Canada Revenue Agency releases new fundraising guidance

publication date: Jun 11, 2012
 | 
author/source: Terry Carter
On April 20 of this year, Canada Revenue Agency released its new Fundraising by Registered Charities Guidance: CG-013 (the "New Guidance"). It updates and replaces CRA's earlier Guidance (CPS-028): Fundraising by Registered Charities ("CPS-028") that had been released on June 11, 2009. Terry Carter photo

The New Guidance represents a significant improvement over CPS-028, as it is much more readable and practical in its structure. However, it is still a complex document that will require careful reading.

CRA has advised that the New Guidance does not represent a new policy position of CRA, but rather provides information on the current treatment of fundraising under the Income Tax Act ("ITA") and the common law. As such, the New Guidance will have a significant impact on current CRA audits, not just future audits. As well, the New Guidance applies to both receipted and non-receipted fundraising. 

Fundraising must be ancillary

The New Guidance is intended to provide general advice for charities to follow and is based on the legal principle, established by case law, that fundraising must be seen as a necessary means-to-an-end for a charitable purpose, rather than an end-in-itself. In this regard, it is possible for a charity to engage in fundraising activities, provided that the fundraising is ancillary and incidental to the primary purpose of achieving the charity's purposes.

In addition to complying with the New Guidance, charities must continue to meet all other requirements of the ITA, including the 3.5% disbursement quota. The fundraising ratio referenced in the New Guidance (which remains the same as in CPS-028) results from data that is included in a charity's T3010. As such, it will be important for the board to review and approve the charity's T3010 before it is filed with CRA, given that the information contained in it can later be scrutinized by donors and the press, as well as members of the public.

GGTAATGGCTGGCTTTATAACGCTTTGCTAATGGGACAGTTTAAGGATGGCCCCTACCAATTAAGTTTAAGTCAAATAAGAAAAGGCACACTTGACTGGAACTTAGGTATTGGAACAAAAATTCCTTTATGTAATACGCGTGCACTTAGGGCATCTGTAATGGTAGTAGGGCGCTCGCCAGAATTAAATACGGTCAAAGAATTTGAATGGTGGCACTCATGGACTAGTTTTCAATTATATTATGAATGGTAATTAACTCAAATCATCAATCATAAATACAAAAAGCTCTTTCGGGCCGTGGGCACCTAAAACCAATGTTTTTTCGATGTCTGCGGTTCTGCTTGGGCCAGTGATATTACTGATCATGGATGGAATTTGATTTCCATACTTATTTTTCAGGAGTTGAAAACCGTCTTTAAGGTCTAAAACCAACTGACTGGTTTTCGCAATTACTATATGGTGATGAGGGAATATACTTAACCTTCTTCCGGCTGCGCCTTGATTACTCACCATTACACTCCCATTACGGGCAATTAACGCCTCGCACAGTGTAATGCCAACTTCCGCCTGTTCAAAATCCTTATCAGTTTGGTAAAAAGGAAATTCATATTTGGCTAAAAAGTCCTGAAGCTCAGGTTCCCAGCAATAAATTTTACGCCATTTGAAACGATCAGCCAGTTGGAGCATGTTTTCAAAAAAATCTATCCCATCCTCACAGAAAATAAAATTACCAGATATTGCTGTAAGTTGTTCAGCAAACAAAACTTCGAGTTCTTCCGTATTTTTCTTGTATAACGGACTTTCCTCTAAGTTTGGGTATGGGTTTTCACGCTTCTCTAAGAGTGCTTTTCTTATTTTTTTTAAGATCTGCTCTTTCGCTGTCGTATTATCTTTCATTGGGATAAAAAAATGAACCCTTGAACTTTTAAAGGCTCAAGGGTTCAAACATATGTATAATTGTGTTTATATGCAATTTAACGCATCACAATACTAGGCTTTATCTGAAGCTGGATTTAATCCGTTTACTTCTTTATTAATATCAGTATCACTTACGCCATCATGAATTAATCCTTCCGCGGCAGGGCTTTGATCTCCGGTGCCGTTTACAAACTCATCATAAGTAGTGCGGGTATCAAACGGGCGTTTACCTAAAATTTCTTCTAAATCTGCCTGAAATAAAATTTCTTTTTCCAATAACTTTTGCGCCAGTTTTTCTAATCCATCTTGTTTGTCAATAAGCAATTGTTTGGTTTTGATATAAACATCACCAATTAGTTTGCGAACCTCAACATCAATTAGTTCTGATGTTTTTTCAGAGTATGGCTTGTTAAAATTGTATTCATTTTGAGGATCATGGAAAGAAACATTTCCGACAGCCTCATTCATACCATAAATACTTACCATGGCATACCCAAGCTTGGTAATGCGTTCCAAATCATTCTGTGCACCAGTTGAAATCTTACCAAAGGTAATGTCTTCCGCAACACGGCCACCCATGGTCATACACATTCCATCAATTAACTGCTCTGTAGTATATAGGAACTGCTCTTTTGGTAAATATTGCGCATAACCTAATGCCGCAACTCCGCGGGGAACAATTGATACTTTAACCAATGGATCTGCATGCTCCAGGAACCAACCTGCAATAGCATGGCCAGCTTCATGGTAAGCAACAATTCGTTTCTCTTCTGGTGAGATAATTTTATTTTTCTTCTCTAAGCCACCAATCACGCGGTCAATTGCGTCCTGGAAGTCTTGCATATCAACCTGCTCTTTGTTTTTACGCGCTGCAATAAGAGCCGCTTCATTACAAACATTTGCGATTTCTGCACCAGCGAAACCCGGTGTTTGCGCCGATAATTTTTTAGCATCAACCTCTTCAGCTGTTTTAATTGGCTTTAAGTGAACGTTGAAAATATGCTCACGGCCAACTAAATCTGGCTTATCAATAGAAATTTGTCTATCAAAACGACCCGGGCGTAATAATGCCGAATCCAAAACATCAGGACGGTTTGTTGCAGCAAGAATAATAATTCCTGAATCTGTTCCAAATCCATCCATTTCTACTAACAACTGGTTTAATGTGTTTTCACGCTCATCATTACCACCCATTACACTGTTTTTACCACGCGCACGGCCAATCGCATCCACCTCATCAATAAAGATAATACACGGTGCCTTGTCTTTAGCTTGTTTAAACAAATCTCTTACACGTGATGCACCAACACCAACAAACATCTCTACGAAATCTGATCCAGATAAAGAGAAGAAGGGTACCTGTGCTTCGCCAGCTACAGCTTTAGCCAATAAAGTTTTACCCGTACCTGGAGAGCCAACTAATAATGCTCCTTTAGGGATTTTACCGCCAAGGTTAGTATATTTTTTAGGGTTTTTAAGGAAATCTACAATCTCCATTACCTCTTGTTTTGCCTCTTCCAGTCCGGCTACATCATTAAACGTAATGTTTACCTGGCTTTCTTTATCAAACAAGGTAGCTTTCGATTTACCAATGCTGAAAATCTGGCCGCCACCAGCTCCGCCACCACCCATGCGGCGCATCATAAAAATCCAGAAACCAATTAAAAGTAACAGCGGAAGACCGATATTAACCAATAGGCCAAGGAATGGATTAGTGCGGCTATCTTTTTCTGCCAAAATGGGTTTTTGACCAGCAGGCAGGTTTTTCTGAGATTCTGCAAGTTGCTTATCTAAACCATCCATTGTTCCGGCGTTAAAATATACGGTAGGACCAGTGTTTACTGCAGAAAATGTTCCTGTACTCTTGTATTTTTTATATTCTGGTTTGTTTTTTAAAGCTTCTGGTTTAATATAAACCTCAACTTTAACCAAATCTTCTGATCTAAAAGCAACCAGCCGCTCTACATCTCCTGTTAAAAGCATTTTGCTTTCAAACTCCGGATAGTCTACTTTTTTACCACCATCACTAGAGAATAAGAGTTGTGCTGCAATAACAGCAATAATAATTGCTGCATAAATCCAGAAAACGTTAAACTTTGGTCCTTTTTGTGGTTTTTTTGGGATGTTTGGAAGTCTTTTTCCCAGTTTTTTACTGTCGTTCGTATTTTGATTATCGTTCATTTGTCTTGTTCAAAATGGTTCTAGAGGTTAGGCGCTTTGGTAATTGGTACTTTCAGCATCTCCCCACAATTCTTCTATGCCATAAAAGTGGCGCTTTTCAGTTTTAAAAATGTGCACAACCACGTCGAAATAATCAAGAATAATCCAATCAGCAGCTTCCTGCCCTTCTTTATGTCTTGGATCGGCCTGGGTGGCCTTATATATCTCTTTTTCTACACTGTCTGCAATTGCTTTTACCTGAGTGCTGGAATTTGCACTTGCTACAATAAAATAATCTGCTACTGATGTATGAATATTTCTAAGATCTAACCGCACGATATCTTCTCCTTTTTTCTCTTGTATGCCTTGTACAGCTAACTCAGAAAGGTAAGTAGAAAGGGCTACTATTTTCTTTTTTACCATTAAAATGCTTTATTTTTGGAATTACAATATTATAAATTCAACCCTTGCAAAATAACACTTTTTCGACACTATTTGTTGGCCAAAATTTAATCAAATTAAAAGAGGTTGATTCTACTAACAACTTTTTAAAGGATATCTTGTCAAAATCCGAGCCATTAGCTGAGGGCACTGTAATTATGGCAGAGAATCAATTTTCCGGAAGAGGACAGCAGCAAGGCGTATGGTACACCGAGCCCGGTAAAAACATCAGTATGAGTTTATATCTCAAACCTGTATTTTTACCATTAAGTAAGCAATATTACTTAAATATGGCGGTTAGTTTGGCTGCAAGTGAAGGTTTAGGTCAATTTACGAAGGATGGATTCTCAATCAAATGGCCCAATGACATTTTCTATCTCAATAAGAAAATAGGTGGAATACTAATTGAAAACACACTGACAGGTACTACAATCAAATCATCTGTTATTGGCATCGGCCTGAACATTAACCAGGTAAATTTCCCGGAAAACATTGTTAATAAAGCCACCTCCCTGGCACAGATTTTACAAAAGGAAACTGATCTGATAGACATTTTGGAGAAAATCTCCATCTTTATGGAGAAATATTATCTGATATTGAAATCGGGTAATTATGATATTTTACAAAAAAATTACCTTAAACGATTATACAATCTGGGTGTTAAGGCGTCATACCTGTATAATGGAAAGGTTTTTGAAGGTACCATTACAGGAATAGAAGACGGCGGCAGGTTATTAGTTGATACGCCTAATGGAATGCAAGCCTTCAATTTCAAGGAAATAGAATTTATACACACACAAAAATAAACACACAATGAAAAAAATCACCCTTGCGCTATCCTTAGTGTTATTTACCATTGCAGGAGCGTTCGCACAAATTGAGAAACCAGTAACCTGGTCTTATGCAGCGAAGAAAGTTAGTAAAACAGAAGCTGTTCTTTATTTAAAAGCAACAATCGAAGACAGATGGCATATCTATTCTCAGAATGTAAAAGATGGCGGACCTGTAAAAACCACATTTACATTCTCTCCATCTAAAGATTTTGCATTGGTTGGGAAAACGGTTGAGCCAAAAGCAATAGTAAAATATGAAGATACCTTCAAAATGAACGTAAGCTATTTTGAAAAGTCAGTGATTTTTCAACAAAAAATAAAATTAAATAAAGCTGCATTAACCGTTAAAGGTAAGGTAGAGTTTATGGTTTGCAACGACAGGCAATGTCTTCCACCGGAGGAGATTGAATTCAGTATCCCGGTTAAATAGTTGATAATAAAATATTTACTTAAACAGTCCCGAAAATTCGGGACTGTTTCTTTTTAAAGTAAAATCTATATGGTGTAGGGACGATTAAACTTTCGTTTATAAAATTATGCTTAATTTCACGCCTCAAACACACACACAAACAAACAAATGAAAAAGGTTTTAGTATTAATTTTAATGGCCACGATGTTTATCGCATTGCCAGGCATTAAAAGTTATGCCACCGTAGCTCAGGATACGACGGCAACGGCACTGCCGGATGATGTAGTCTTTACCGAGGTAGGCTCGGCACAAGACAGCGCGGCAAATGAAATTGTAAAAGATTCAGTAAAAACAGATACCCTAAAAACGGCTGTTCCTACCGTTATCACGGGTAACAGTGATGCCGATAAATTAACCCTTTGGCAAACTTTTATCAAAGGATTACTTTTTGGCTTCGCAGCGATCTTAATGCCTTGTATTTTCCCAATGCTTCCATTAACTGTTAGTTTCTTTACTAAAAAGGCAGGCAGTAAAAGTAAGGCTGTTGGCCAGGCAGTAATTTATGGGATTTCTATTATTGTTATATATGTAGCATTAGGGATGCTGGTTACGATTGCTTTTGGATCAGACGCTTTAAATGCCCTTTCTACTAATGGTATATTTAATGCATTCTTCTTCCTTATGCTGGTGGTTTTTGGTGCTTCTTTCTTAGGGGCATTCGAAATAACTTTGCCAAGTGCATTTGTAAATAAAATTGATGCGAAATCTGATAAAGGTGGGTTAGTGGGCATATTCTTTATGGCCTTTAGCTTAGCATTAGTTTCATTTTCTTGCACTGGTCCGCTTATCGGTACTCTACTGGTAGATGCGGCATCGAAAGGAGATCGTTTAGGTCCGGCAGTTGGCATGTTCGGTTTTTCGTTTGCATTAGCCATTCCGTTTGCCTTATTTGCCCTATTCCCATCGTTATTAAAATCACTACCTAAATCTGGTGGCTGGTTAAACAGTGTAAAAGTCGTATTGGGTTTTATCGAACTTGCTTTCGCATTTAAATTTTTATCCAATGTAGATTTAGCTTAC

Fundraising defined

The New Guidance explains that as a general rule, fundraising is any activity that includes a solicitation of present or future donations of cash or gifts in kind, or the sale of goods or services to raise funds, whether explicit or implied. Fundraising may include a single action, such as an advertisement, or a series of related actions, such as a capital campaign. It includes direct activities, such as face-to-face canvassing, or indirect related activities, such as researching and developing fundraising strategies and plans.

Fundraising activities can be carried out by either the registered charity or by another party acting on the charity's behalf, but does not include seeking grants, gifts, contributions or other funding from governments or other registered charities, or recruiting volunteers to carry out the general operations of the charity, or related business activities.  This means that not only are the costs associated with such requests not included in the fundraising expenses, but the resulting income from government and other charities is also not included in the income with regards to the fundraising ratio explained below.